28 Hertzog / Experiment DOE Intensity Frontier Review SiPM readout using Paul Rubinov’s custom digitizer board prototypes time Pulse area 2 GeV Example with pileup time Simple, single pulse Energy resolution same as with PMTs

29 Systematic error projections are in-line with statistical goal Precession Improvement vs time  Magnetic field For more details, Lee has a few slides More details in slides posted at the end of this talk To here, requires “no” improvements. To 0.07 requires some R&D

30 Conclusions: The experimental method is mature New challenges: –Increased rate and total data volume –Systematic error demands on “stability” –The “ring” must be put back together –It must be shimmed to even higher uniformity R&D efforts –Calorimeters –SiPMs –NMR Probe placement –Kicker waveform –Inflector opening –In-vacuum straws Simulations efforts –End-to-end beam transport –Ring dynamics –Calorimeter optimization Many young people are enjoying these development opportunities and, like us, look forward to the experiment

31 Backup materials

32 Hertzog / Experiment DOE Intensity Frontier Review Digitizers and DAQ: Basic Plan 500 MHz, 8 – 12 bit, continuous digitization on all calorimeter channels –For SiPMs, includes onboard voltage control 24 frontend computers each service one of the detector stations –High-level language control of event acceptance and formatting Built-in pileup control and diagnostic histograms We have considerable experience with these data rates and volumes for similar precision experiments (g-2, MuLan, MuCap, …)

33 Error due to gain shifts in the calorimeters Systematic error on  a previously ~ 0.13 ppm., goal <0.03 ppm –Gain was controlled to ~0.25%; shifts partially caused by ‘flash’ and / or PMT gating (or rate changes) –Laser calibration system was not sufficiently pulse height stable, so electron data early-to-late were used. –If gain does not oscillate at g-2 frequency, it does not correlate very much to  a –Presence of CBO leads to larger correlation to gain shift Solutions: –Reduce CBO –Lower average rates –Reduce flash –Better laser monitoring system (already demonstrated in MuLan experiment at PSI)

34 Coherent betatron oscillations (CBO) Focusing and defocusing of stored muon beam can lead to a systematic error in  a. –The horizontal aperture of the inflector is narrow, so the beam is focused in the horizontal direction at the time of injection. The full-aperture ‘kick’ is not fully efficient, so the average radius is off-center. As a result, the average radial position of the beam, at a fixed location in the ring, oscillates: –The acceptance of electrons depends on radius, therefore an oscillation with frequency near f CBO appears in the electron time spectrum. This leads to an error when the spectrum is fit; the closer to 2f a, the larger the error. Potential improvements: –Improve the efficiency of the full-aperture kick, so that beam does not ‘wobble –RF to reduce CBO amplitude –Add higher multipoles to wash out the CBO more rapidly –Adjust the quadrupole E-field to keep f CBO as far away from 2f a as possible.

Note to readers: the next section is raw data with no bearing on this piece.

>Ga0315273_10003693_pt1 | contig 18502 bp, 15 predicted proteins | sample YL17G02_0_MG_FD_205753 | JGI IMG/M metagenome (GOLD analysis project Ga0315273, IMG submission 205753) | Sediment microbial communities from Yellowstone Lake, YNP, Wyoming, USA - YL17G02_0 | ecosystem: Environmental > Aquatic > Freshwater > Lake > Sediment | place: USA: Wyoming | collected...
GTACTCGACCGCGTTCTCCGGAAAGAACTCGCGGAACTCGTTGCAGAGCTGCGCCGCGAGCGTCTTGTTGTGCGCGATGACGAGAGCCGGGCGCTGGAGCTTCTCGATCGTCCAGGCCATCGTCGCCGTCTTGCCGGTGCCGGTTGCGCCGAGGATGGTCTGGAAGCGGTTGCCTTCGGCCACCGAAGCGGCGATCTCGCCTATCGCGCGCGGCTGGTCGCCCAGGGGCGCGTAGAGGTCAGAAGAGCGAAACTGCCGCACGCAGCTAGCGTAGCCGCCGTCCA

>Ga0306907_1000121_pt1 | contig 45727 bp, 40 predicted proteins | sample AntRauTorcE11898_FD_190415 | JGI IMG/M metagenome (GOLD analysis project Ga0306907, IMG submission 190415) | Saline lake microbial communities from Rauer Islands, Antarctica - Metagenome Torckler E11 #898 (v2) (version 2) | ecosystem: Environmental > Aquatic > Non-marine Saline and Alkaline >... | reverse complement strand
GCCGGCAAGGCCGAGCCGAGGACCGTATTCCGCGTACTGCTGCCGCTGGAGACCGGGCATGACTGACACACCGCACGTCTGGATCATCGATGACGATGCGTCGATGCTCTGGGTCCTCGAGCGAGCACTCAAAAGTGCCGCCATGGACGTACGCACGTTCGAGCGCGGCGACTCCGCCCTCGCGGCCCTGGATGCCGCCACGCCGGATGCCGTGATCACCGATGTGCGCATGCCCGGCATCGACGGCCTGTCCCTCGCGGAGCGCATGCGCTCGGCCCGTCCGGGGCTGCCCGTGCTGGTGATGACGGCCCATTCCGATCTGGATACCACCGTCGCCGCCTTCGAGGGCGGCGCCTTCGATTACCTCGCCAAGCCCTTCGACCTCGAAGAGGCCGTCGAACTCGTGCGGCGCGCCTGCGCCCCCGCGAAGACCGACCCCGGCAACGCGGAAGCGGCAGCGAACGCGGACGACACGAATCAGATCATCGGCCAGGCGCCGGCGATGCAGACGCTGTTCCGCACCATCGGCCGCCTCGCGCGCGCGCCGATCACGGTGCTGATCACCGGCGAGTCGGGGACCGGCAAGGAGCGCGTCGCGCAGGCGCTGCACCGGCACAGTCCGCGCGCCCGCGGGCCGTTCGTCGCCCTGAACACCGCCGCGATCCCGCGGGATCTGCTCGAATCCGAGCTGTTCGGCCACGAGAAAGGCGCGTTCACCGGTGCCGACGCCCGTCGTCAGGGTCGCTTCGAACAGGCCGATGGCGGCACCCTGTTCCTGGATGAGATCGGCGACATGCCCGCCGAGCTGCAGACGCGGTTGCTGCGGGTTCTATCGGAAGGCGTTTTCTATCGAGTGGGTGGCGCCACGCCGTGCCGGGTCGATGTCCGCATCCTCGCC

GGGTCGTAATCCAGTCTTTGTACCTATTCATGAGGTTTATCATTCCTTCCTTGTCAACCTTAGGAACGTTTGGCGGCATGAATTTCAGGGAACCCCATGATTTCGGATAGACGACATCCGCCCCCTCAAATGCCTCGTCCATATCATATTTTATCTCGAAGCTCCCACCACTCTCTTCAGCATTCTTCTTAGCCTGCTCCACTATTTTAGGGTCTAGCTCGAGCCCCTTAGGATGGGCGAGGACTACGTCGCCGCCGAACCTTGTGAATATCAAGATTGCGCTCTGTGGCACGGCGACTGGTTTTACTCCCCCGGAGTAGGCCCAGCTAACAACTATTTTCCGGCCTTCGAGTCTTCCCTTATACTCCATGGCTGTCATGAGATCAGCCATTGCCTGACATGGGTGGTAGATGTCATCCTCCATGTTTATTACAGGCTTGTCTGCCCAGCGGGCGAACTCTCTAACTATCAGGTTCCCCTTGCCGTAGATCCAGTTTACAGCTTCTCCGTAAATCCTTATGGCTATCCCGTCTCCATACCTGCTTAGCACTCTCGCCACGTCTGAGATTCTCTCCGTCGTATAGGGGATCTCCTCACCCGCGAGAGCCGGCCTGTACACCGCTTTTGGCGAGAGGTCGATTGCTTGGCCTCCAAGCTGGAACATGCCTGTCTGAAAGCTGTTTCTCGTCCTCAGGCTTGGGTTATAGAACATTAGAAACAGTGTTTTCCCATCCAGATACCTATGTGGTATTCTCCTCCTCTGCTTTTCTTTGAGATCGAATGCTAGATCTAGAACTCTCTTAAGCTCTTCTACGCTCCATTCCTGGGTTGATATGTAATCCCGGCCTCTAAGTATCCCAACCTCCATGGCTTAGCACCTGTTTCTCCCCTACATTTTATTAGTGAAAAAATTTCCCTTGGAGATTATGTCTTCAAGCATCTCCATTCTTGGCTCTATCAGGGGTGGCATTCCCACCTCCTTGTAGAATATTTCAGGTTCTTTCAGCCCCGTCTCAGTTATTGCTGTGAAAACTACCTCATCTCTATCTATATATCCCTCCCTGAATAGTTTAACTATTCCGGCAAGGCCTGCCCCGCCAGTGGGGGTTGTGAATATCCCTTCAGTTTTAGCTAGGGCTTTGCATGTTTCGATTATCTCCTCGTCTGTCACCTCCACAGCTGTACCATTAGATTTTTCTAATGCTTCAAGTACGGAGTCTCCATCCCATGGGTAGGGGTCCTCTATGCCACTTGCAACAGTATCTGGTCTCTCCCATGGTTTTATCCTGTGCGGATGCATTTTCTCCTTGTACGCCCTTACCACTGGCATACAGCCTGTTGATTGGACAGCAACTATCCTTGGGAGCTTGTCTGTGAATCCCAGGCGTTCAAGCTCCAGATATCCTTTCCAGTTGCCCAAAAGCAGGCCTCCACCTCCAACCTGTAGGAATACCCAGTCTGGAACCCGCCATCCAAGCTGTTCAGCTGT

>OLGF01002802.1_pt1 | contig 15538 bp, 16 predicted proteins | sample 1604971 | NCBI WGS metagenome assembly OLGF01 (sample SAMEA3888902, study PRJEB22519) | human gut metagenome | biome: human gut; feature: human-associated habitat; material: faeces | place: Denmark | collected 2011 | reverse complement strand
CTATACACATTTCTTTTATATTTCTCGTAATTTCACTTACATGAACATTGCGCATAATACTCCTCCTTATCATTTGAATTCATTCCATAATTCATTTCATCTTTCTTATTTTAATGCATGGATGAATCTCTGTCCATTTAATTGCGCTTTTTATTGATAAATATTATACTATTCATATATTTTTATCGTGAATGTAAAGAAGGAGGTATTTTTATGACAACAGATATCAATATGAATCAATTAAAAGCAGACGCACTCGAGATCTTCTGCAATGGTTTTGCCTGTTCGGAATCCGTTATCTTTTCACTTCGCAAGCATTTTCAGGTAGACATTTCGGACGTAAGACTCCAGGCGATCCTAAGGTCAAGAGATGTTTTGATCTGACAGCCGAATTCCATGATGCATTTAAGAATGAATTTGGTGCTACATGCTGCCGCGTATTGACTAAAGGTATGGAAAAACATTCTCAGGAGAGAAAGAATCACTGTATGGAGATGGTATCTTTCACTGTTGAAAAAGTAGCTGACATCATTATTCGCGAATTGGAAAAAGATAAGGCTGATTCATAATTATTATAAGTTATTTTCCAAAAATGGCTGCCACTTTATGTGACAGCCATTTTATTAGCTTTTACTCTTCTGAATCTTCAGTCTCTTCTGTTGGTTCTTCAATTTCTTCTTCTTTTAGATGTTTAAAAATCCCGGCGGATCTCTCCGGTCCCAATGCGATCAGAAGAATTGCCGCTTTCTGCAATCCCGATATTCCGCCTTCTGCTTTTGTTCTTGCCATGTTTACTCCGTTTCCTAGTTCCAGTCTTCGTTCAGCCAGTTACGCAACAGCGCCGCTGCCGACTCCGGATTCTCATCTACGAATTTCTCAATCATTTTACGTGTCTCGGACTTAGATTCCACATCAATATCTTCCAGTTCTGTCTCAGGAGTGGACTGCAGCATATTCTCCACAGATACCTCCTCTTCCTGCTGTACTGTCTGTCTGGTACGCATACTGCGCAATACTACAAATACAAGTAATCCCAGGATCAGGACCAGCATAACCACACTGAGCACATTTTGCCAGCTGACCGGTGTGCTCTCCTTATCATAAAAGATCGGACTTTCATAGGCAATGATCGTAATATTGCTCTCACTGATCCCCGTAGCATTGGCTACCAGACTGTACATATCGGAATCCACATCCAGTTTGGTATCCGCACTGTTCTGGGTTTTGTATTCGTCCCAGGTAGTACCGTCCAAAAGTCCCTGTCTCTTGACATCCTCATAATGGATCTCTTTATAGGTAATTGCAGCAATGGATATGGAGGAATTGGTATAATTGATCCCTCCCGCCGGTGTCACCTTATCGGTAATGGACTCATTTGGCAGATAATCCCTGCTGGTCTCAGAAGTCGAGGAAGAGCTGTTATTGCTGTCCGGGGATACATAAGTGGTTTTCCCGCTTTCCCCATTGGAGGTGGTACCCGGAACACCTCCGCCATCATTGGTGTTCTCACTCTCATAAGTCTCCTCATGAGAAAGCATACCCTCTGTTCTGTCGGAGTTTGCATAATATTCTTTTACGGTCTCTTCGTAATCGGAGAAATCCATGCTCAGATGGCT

35 3 categories of pileup systematics Uncertainty in pileup fraction, –~ 8% for E821, 0.038 ppm error on  a. –Decreases with more statistics available to construct the pileup spectrum Uncertainty in the constructed pileup phase: –0.036 ppm –Decreases with increased statistics ‘Unseen’ pileup: (from pulses too small to be seen) –~0.026 ppm –Reduce backgrounds and use lower thresholds for pileup spectrum reconstruction In general: –A more highly segmented detector will reduce errors by about a factor of 2 – 3, and with the same rate/burst we get a similar reduction in pileup. –Increased number of beam pulses minimizes the instantaneous rate –New digitizers will operate with lower threshold and longer sampling, which greatly improves correction algorithm

36 What drives the detector choice? n Compact based on fixed space n Non-magnetic to avoid field perturbations Resolution is not critical for  a u Useful for pileup & gain monitoring u E821 “8%”; We propose 10% for tungsten-based calorimeter n Pileup depends on signal speed and shower separation u 4/5 events separated was goal u GEANT sim work in good shape Many more details and studies available. See also,

37 How was event rate obtained? Proton complex parameters and plans Compared to achieved BNL stored muon per proton rate and detailed factors for beamline differences Monte Carlo and simple calculations This is the key factor. We have calculated 11.5 so far, so we have included a “100% contingency” in estimating the beam time request to allow for something to go wrong. MARS15 model of target, beamline simulation to capture / decay pions

38 Electrons from g-2 ring strike calo at energy-dependent angle. T/he energy vs. average striking angle

39 Positron entrance angle depends on energy: low-E showers are “wider” vacuum  central radius High E Low E TOP DOWN VIEW

40 The New Muon (g-2) Collaboration, DOE – HEP – 5 February 2010 Precision field improvements:

41 Calibration of the trolley probes: 0.09 → 0.06 Issues: –position of the probes inside the trolley –uniformity of the field at the place where the trolley probes are calibrated –position of the plunging probe that transfers the calibration Solutions –better shimming of the field in the calibration point. –an indexing scheme needs to be developed that will permit us to know more accurately where the active part of the probes are inside of the trolley

42 The New Muon (g-2) Collaboration, DOE – HEP – 5 February 2010 Interpolation with the fixed probes: 0.07 → 0.05 Only 150 of the 370 fixed probes gave useful signals because they were near pole boundaries Need to move probes, or shim at pole boundaries, so that we have more points constantly monitoring the field. vacuum chamber pole piece beam fixed probe